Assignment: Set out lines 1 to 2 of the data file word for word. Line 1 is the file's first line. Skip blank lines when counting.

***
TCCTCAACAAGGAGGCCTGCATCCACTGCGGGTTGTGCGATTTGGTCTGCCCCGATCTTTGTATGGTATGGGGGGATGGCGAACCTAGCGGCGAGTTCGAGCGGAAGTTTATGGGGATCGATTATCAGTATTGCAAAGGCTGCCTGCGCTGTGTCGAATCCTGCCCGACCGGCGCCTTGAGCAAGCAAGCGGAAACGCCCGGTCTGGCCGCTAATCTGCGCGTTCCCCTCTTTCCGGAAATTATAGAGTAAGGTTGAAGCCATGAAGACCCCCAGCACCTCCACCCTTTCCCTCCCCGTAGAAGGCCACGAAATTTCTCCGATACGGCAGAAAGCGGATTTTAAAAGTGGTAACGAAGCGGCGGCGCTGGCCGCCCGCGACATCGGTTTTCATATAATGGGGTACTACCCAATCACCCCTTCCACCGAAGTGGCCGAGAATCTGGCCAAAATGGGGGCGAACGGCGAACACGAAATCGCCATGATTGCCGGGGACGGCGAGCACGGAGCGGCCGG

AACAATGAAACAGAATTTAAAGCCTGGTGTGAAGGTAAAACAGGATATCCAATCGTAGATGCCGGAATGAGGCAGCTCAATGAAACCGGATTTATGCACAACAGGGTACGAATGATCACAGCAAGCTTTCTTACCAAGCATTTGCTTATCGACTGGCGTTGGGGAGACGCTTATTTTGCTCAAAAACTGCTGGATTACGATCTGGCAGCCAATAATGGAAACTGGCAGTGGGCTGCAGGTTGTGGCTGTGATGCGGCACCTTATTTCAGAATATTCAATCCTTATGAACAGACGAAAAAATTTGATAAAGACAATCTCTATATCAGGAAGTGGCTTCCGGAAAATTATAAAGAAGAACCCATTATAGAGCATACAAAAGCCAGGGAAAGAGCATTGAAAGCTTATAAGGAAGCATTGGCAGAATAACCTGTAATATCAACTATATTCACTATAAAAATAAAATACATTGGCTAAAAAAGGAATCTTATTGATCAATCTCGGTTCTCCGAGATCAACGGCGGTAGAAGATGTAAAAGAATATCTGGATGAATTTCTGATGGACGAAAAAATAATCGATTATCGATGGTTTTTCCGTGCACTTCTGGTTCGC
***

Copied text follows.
TCCTCAACAAGGAGGCCTGCATCCACTGCGGGTTGTGCGATTTGGTCTGCCCCGATCTTTGTATGGTATGGGGGGATGGCGAACCTAGCGGCGAGTTCGAGCGGAAGTTTATGGGGATCGATTATCAGTATTGCAAAGGCTGCCTGCGCTGTGTCGAATCCTGCCCGACCGGCGCCTTGAGCAAGCAAGCGGAAACGCCCGGTCTGGCCGCTAATCTGCGCGTTCCCCTCTTTCCGGAAATTATAGAGTAAGGTTGAAGCCATGAAGACCCCCAGCACCTCCACCCTTTCCCTCCCCGTAGAAGGCCACGAAATTTCTCCGATACGGCAGAAAGCGGATTTTAAAAGTGGTAACGAAGCGGCGGCGCTGGCCGCCCGCGACATCGGTTTTCATATAATGGGGTACTACCCAATCACCCCTTCCACCGAAGTGGCCGAGAATCTGGCCAAAATGGGGGCGAACGGCGAACACGAAATCGCCATGATTGCCGGGGACGGCGAGCACGGAGCGGCCGG

AACAATGAAACAGAATTTAAAGCCTGGTGTGAAGGTAAAACAGGATATCCAATCGTAGATGCCGGAATGAGGCAGCTCAATGAAACCGGATTTATGCACAACAGGGTACGAATGATCACAGCAAGCTTTCTTACCAAGCATTTGCTTATCGACTGGCGTTGGGGAGACGCTTATTTTGCTCAAAAACTGCTGGATTACGATCTGGCAGCCAATAATGGAAACTGGCAGTGGGCTGCAGGTTGTGGCTGTGATGCGGCACCTTATTTCAGAATATTCAATCCTTATGAACAGACGAAAAAATTTGATAAAGACAATCTCTATATCAGGAAGTGGCTTCCGGAAAATTATAAAGAAGAACCCATTATAGAGCATACAAAAGCCAGGGAAAGAGCATTGAAAGCTTATAAGGAAGCATTGGCAGAATAACCTGTAATATCAACTATATTCACTATAAAAATAAAATACATTGGCTAAAAAAGGAATCTTATTGATCAATCTCGGTTCTCCGAGATCAACGGCGGTAGAAGATGTAAAAGAATATCTGGATGAATTTCTGATGGACGAAAAAATAATCGATTATCGATGGTTTTTCCGTGCACTTCTGGTTCGC